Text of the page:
The LYJ-SZLC provides a stable, relatively rigid, and non-bouncy platform for blocking. Coupled with the D09C rubber, enough energy is absorbed and redirected to enable stable, yet aggressive and fast blocks. BH blocks executed with the softer short pips were “glassy” and dangerously spin-inverted, yet still allowed for excellent consistency.

Smashing and flat hitting

The large sweet spot and relatively fast and stiff nature of the LYJ-SZLC, allowed me to produce unreturnable smashes and flat hits from both sides. You will not lack finishing power with the LYJ-SZLC.

Short game and pushing

The stiff and fast nature of the LYJ-SZLC blade – coupled with the hard bouncy nature of the D09C rubber, renders it challenging to execute long FH pushes, especially against short no-spin serves. It is imperative to use soft hands on these shots to prevent the push from going too long. Emphasis needs to be on ball placement rather than spin generation. This problem was less prevalent on long BH pushes using the softer short pimpled rubber. Short pushes, on the other hand, were easier to execute, and benefitted from the crisp feeling produced by the LYJ-SZLC. Thus, the pushes were almost as short and low as with the Viscaria. Good hand feeling is required, nonetheless.

Serving

As with the Viscaria and Harimoto ALC, I struggled to generate high levels of backspin on my pendulum serves due to the short contact time with the ball, even though the feeling on striking the ball is crisp. As I have explained on earlier occasions, I normally use Hurricane 3 in my FH and rely on the rubber’s tack for an extended contact time with the ball. The LYJ-SZLC/D09C worked brilliantly on long top/side-spin serves. The crisp feeling produced by the LYJ-SZLC gave me the confidence to explore the boundaries of the table and execute fast and very angled serves, which proved difficult to return for my practice partner.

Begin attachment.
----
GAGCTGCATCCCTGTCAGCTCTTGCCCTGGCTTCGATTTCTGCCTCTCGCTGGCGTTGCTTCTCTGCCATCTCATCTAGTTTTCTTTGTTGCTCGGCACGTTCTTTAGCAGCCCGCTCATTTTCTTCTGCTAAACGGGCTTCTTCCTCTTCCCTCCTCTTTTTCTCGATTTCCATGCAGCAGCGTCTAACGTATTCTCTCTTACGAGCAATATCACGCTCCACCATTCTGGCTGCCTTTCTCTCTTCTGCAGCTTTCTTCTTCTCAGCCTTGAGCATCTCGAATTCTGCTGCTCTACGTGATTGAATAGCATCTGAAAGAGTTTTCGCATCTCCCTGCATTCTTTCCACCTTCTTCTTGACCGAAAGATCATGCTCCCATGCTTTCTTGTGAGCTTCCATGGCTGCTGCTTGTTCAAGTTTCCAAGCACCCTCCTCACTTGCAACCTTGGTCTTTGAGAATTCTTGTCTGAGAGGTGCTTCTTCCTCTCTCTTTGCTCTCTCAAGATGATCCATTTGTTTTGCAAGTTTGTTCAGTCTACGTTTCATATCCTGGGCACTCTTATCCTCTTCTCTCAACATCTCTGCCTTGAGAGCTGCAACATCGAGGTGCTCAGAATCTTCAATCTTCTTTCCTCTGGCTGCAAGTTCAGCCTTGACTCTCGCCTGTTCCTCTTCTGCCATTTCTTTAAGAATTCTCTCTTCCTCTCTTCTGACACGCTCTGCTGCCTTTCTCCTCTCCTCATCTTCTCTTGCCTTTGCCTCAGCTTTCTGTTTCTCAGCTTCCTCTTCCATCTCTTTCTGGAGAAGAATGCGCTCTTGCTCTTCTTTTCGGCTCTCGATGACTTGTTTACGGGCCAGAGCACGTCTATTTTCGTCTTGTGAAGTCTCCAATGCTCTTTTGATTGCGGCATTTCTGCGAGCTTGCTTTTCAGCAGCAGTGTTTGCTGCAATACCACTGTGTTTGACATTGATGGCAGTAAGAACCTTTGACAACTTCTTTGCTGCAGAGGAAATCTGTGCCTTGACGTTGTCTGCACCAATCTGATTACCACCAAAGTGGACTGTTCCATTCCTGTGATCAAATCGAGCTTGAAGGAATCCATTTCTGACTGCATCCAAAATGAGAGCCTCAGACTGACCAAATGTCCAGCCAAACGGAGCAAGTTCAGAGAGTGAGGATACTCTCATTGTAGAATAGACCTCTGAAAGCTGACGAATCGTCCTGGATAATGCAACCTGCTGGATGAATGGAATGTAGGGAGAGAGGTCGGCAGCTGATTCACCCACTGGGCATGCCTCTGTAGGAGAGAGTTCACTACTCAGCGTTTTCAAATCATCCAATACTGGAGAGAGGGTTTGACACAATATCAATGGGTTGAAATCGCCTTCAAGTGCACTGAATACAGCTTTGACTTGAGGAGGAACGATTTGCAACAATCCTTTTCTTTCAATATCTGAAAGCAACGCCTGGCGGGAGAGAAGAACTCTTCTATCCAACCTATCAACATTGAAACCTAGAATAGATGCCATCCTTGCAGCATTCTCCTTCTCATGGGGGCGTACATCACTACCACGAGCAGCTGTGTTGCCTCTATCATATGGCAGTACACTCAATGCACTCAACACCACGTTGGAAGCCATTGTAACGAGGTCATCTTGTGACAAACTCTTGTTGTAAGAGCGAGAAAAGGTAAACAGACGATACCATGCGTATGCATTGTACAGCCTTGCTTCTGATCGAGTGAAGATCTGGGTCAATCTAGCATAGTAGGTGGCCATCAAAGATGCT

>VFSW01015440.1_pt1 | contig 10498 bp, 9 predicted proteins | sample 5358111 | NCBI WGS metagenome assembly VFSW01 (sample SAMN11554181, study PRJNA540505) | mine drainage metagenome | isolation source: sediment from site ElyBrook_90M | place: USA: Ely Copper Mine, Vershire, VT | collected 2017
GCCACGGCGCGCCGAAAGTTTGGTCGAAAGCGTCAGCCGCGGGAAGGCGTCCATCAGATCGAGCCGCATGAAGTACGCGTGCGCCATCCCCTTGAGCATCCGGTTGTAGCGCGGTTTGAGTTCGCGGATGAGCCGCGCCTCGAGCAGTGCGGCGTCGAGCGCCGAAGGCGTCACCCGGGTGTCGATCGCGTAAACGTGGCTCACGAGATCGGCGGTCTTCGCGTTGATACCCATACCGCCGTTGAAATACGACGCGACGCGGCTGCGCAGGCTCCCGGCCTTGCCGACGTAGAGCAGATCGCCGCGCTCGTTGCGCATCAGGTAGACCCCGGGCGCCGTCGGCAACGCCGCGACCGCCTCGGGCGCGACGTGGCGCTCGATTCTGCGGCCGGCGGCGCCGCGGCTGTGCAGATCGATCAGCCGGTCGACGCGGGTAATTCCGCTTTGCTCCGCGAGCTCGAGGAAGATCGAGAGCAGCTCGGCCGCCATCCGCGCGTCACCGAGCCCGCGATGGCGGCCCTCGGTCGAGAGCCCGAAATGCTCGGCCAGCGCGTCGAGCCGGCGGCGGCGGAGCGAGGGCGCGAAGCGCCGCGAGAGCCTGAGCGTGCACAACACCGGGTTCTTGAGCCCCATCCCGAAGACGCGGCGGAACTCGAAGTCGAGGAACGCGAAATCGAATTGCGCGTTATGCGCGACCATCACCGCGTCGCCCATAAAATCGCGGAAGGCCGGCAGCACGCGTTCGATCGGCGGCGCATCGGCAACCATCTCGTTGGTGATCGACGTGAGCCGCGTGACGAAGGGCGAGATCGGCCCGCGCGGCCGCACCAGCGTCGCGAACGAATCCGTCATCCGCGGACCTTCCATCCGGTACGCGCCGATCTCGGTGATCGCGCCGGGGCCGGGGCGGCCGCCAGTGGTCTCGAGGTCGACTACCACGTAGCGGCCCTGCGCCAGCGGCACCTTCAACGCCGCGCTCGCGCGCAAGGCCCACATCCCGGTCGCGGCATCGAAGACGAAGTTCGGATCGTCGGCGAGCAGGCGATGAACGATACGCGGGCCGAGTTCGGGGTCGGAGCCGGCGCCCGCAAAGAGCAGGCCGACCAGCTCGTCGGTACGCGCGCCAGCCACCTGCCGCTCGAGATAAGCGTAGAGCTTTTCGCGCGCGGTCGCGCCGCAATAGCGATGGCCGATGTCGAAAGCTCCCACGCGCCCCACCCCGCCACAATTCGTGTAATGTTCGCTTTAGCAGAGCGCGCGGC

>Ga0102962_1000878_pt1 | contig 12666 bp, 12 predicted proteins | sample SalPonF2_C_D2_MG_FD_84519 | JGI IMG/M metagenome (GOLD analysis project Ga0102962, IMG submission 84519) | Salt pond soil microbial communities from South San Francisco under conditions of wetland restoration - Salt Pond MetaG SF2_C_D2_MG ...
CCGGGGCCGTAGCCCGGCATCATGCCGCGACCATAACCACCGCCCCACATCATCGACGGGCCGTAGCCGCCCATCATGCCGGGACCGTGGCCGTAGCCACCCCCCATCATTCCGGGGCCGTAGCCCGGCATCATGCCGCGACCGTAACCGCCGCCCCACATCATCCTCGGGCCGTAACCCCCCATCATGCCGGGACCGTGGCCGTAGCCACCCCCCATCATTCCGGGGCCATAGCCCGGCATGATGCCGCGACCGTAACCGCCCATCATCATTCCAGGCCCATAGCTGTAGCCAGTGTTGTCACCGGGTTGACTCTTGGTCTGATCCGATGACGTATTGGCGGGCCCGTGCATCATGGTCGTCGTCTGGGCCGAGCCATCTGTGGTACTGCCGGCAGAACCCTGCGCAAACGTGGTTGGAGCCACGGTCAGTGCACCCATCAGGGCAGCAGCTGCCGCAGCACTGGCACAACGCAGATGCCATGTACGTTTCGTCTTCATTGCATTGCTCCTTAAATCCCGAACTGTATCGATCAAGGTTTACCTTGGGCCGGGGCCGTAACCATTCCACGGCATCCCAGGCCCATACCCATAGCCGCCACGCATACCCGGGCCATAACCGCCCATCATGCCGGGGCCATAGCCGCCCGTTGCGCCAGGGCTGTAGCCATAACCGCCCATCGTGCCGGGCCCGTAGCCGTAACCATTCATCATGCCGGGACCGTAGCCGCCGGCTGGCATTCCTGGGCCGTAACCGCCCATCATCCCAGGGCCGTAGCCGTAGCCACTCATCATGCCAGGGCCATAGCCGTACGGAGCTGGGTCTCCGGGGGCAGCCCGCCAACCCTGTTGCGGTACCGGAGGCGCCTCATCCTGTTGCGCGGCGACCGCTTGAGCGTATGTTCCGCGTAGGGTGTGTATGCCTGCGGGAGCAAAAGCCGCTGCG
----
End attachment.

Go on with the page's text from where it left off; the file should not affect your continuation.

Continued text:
Conclusion

The Butterfly Lin Yun-Ju Super ZLC is a fast, relatively stiff, and low-throwing 5+2 ply composite blade with a large sweet spot. The blade encourages a modern all-out aggressive style that places an emphasis on speed rather than spin. Advanced two-winged loopers, especially those who utilize over-the-table flicking to a great extent, are the main target group for this blade. Current Viscaria-users who have developed beyond their blade and/or want a set-up with even greater speed will want to consider the LYJ-SZLC.

About The Author

Patrick “ThePongProfessor” Hrdlicka is a table tennis enthusiast, who was introduced to the sport by his parents at the age of six. He progressed to play in the top national cadet and junior leagues in his native Denmark. With college looming, Patrick quit the sport for nearly twenty years. During this hiatus, he obtained a Ph.D.-degree in chemistry and moved to the US as he accepted a chemistry professor position. Since his return to the sport in 2015, he has been combining his analytical skills with his passion for table tennis by testing and writing about a wide range of table tennis equipment. He is a ~2200-USATT-rated left-handed doubles specialist who counts his 2017 US Open (O40 doubles) and 2018 Portland Open (open doubles) titles and Top-16 finish at the 2018 World's Veteran Championships (40-44 year doubles) among his fondest memories. He has a controlled offensive playing style and currently uses a 7-ply limba/ayous based all-wood blade and DHS Hurricane 3 and driving-type short pips in his FH and BH, respectively.